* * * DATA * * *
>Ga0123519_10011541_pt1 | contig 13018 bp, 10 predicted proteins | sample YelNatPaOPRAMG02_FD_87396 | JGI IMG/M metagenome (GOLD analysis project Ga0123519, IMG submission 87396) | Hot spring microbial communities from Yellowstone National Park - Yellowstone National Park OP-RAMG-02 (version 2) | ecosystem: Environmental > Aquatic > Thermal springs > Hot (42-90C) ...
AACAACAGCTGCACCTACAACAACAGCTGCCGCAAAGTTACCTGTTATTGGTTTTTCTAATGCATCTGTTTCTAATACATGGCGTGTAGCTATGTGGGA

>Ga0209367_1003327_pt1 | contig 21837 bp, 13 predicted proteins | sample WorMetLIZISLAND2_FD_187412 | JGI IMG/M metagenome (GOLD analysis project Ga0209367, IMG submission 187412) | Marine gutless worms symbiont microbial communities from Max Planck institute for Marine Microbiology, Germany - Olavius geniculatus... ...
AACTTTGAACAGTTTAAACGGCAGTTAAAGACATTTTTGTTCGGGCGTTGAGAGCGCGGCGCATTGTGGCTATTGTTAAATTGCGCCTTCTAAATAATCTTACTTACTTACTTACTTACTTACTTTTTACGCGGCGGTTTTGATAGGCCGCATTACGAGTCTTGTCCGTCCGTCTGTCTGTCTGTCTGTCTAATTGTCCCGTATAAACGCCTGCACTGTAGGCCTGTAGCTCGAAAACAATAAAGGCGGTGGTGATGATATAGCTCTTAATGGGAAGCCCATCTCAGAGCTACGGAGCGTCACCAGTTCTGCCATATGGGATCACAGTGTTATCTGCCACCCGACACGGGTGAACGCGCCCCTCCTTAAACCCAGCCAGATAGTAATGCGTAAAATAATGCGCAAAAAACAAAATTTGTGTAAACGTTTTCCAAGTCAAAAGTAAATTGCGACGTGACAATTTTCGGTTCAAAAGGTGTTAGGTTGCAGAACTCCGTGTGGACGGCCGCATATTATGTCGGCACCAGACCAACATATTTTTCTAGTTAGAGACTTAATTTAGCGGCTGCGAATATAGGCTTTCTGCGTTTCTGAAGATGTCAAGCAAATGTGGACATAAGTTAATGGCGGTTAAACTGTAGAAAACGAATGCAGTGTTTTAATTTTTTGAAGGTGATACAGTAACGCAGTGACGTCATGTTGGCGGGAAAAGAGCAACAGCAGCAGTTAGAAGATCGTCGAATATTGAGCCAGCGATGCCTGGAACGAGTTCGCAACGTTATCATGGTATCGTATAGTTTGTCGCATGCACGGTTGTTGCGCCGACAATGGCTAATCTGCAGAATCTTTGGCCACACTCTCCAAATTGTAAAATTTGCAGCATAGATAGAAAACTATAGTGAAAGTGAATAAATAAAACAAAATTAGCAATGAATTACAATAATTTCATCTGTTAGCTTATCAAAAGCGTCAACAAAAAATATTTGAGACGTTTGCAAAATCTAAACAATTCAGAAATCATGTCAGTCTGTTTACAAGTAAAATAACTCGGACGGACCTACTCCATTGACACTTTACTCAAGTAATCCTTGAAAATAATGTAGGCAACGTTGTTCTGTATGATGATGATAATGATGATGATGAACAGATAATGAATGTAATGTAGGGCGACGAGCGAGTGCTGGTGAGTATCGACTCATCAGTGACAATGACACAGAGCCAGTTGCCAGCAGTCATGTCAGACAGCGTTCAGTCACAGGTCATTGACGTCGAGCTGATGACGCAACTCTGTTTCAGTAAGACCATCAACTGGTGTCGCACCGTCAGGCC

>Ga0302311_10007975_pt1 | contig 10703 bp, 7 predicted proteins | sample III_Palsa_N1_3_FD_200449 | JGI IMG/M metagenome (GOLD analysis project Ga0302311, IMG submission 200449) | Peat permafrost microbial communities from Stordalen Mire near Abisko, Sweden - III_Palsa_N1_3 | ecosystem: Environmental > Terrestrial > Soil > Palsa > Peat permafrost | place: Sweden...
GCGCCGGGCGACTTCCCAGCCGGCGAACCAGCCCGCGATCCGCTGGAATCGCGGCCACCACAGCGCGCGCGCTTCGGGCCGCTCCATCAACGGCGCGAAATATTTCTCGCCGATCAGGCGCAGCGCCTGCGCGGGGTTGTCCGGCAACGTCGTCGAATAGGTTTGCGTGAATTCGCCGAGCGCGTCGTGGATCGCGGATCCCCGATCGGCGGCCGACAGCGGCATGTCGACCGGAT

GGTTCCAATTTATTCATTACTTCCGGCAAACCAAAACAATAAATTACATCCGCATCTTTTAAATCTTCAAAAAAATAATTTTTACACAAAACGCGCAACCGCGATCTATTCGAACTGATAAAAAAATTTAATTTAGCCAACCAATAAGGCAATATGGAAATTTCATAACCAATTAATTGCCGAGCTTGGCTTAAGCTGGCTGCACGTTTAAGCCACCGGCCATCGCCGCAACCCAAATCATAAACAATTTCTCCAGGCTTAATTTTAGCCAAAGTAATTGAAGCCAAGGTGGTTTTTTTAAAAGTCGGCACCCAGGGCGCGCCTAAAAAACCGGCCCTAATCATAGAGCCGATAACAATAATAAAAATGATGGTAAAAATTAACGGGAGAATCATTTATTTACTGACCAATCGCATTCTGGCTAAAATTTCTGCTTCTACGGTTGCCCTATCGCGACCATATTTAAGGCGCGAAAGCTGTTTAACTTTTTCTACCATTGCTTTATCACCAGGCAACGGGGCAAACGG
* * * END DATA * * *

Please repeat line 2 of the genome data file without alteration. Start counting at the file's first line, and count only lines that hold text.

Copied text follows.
AACAACAGCTGCACCTACAACAACAGCTGCCGCAAAGTTACCTGTTATTGGTTTTTCTAATGCATCTGTTTCTAATACATGGCGTGTAGCTATGTGGGA